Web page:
The book that expounds his political outlook most succinctly is The Servile State (1912), an application of the principles of Leo XIII and Cardinal Manning, which foretold the world scene of the 1920s and 1930s with remarkable insight. Faced by the instability of the capitalist system and the social injustices it inevitably produced, he foresaw only three possible solutions: collectivism, the experiment that would be tried in Soviet Russia with catastrophic effect; distributism, “in which the mass of citizens should severally own the means of production”; or what he called “the servile state”, which is really what we live in today. The twentieth century saw a number of heroic attempts to put the ideas of this great book into practice. Dorothy Day and the Catholic Worker movement in the United States springs at once to mind.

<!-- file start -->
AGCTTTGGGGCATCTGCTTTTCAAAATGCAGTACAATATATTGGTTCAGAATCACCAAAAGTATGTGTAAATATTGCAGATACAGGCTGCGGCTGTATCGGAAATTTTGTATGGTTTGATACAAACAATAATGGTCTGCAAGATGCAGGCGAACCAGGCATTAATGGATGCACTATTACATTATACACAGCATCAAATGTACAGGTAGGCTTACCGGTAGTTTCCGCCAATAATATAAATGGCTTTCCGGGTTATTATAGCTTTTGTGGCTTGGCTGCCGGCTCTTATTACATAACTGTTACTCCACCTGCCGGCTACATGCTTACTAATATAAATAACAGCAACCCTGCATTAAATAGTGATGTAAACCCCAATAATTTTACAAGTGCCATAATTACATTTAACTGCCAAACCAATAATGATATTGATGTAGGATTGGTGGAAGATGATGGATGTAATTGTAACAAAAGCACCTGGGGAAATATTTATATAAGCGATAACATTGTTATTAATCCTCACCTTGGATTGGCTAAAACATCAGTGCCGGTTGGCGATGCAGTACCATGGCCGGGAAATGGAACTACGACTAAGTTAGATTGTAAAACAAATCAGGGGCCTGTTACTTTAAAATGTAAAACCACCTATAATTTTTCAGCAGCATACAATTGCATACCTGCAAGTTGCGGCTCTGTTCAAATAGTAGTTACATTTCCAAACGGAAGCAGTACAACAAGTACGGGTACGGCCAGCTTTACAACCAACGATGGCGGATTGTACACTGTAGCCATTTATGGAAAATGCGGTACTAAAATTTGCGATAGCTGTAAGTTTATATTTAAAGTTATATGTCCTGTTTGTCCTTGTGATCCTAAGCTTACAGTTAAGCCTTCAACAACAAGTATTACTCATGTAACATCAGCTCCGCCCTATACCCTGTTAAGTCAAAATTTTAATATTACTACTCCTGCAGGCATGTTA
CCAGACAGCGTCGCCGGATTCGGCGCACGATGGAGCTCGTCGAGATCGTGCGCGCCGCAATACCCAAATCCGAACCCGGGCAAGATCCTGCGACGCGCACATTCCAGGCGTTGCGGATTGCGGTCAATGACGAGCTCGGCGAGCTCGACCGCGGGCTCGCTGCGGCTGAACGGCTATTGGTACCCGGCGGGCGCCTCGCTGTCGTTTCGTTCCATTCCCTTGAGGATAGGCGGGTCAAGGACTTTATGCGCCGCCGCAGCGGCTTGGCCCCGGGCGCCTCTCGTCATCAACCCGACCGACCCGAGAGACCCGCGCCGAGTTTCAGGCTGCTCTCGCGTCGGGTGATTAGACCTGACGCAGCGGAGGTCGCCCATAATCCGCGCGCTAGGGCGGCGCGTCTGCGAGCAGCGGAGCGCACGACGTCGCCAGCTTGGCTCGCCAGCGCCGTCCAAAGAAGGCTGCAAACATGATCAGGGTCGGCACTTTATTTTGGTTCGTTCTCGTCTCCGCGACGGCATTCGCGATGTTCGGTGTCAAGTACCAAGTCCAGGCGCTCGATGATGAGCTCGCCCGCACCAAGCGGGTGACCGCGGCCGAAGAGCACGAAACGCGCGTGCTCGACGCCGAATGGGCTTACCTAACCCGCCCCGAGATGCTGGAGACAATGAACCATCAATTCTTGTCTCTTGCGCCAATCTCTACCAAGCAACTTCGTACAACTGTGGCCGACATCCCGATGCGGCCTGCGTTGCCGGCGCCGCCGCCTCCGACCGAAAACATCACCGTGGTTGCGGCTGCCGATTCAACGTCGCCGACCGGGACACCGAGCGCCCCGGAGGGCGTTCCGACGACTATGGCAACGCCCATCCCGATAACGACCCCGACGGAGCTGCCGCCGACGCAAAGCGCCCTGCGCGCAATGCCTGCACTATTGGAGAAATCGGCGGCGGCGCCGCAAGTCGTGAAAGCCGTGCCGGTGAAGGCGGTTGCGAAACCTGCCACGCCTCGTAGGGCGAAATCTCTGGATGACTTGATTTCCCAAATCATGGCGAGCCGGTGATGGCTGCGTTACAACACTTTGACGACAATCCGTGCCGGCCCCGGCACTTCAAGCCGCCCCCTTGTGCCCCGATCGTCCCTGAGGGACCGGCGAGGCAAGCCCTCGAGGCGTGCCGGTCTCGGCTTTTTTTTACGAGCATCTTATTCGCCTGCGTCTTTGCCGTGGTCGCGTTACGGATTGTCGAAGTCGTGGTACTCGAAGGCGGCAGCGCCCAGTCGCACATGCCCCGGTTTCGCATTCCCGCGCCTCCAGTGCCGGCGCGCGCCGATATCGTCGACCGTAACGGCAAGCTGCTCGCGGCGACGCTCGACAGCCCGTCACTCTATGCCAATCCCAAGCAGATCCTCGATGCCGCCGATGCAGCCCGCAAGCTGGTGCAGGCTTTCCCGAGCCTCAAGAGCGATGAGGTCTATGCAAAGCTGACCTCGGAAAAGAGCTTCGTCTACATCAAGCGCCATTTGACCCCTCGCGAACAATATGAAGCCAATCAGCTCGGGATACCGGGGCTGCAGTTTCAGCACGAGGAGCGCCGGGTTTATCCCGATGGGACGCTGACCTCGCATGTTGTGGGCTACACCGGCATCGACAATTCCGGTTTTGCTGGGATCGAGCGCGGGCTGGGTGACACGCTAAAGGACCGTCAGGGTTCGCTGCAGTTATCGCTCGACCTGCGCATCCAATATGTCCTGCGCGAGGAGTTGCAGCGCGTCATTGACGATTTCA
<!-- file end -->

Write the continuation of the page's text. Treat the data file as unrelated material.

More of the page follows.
I remember seeing Belloc’s obituary in the newspaper. I was still in grade school, but if you went to a Catholic grade school, you knew of his poetry, especially the poems about Our Lady. His anti-semitism is inexcusable, of course, but as Somerset Maugham noted, men are not of a piece. The same man can in many ways quite admirable, while in others appalling.